We were off the hook at Tyrell by 07h50, and had an uneventful passage to Grenada over 2’-4’ seas, with 21 knot winds on the beam. The hydraulic oil cooling pump continued to give us problems, and the hydraulic system overheated a couple of times, necessitating trips to the engine room to break air locks. The Xantrex charger/inverter also continued to shut down due to overheats, so we used the second unit, a Magnum without incident-another project. By 13h30 we were at Port Louis Marina, in St. George Harbor, Grenada. New experience. We did a Mediterranean mooring there. That is, we backed over a mooring ball around 70 feet from the seawall, attaching a line as we went by, and backed the Girl up to the seawall. We secured the stern to the wall, and ran another line (making two) from the bow to the mooring ball, suspending Alizann between the wall and the ball. We’ve done the Med-moor thing before, using our own anchor off the bow, but grabbing the ball, then backing in between two other boats with barely enough room for our fenders between was a big deal. We get by with a little help from our friends.
The next ten days was a blur, lotsa boatchores. We pulled the balky inverter out and took it apart. It’s cooled by 3 computer fans, and 2 were completely defunct. The third had funky bearings. How hard could that be to fix? From past experience, I know that nothing’s ever that easy, so we bought a new battery charger/inverter, did some modifications to mount it, some rewiring and carpentry work to place the new remote control panel, and called it good. I figured that we’d buy some fans back in the States, repair the eight year old unit when we returned in the Fall, and keep it as a spare. (All boats need three inverter/chargers, Right?). Both of the motors received new oil and filters. The transmission got a fluid change, then we flushed out the John Deere, the generator, and dinghy outboard engines with Saltaway and bedded them down for the Summer. Washed, buffed and polished the Girl to help her resist the scorching Summer sun, and cleaned her interior, doing a final wipe-down with a dilute vinegar solution to help resist mold during the upcoming layup. We covered the insides of hatches with aluminum foil to keep out the sun, unplugged all appliances to protect them from lightning damage, and set the air conditioners on “Dehumidify”. All mooring lines were doubled, and chafe protection was placed to ready Alizann for potential high winds during hurricane season. In between the scut work, we met with a welder and a canvas maker, whose projects would include modifying the solar panel rack to accommodate our new panels, and fabricating a sunshade for the boat deck. While we were gone, the Girl would need attending to, so we met with Mark Sutton, owner of Island Dreams, whose company would check in on Alizann while we were Stateside. Brett Fairhead’s guys would come by and clean her bottom monthly, keeping her free of barnacles while sitting in the warm, nutrient-rich water of the harbor. Getting the Girl ready for Hurricane Season entailed removing anything from the decks that was loose, or could potentially get loose in high winds. We had our bicycles and kayaks stored on land, out of harm’s way, and removed everything else that wasn’t fastened down. The weekend before we left, Tropical Storm Brett roared through, causing cancellation of flights to Trinidad. The high winds gave us a chance to see how the Girl would do in her mooring configuration, and we were pleased.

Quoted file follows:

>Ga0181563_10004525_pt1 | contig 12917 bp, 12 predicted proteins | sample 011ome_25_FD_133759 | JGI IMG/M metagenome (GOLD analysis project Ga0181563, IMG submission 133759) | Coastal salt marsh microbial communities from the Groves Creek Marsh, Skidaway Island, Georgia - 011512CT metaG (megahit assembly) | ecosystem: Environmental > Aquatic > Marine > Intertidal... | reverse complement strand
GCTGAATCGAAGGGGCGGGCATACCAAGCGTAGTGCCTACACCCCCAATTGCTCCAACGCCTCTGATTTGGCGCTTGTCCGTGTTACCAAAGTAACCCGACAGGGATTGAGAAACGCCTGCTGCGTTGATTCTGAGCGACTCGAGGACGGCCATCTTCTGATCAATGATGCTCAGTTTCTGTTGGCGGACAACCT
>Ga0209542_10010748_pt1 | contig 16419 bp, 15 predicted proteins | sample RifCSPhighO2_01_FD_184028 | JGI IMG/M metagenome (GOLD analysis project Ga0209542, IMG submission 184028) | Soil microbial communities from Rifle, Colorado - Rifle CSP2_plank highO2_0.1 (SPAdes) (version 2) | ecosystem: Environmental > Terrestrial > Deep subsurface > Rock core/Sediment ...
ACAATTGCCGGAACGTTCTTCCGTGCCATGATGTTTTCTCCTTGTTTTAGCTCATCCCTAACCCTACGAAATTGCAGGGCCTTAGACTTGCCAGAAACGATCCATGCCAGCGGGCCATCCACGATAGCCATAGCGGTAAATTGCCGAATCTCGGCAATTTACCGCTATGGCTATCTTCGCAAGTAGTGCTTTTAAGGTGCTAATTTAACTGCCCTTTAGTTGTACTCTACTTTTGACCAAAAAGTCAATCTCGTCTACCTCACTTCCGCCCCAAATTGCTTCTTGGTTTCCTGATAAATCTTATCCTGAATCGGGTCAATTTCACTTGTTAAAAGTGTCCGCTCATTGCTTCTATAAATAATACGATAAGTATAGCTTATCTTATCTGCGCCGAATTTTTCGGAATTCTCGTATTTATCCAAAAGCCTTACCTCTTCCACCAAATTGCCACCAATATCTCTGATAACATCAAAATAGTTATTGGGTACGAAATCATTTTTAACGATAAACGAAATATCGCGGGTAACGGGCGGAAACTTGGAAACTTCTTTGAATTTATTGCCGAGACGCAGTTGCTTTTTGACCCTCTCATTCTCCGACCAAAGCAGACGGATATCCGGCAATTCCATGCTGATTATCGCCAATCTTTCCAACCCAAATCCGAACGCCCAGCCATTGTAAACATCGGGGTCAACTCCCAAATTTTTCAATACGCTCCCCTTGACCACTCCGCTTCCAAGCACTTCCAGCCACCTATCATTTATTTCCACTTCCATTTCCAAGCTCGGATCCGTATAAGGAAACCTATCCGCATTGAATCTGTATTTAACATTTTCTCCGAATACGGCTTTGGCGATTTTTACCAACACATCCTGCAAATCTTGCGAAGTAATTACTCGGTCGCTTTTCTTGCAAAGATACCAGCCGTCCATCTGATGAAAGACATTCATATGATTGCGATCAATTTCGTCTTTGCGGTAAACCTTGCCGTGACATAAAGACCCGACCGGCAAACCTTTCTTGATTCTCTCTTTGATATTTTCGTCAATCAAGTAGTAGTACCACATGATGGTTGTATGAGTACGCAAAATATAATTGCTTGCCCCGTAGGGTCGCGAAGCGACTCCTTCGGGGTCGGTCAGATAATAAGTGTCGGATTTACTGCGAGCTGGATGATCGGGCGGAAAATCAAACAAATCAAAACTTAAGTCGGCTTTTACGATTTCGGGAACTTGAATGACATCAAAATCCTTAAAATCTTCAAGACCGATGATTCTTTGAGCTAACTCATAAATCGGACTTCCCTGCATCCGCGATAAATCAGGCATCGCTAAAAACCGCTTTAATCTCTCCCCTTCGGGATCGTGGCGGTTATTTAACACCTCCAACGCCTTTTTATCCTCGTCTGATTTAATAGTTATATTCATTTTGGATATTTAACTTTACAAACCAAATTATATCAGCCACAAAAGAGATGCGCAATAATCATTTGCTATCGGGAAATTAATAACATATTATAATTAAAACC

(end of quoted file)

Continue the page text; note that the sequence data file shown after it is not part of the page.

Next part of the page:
It wasn’t all work and no play for the crew of Alizann, though. Ed and Cheryl on Slowdown were five boats down from us, and we also made some new friends in the marina. Our immediate neighbors, Paul and Sue, aboard their 65’ Fleming motoryacht “Suzanna Aqui” were familiar faces that we had met in Gorda Sound in the BVI. We had several enjoyable dinners both out and in (You know by now that the Admiral loves to cook for friends), but seriously we never got farther than a mile or so from the boat. We figured that we’d do our island exploration after our return in the Fall. Only too soon, it was time to leave Grenada and our new and old pals to return to the States. Hector, our driver, picked us up in a light drizzle at noon on the ………., took us to the airport, where we boarded a plane for Miami.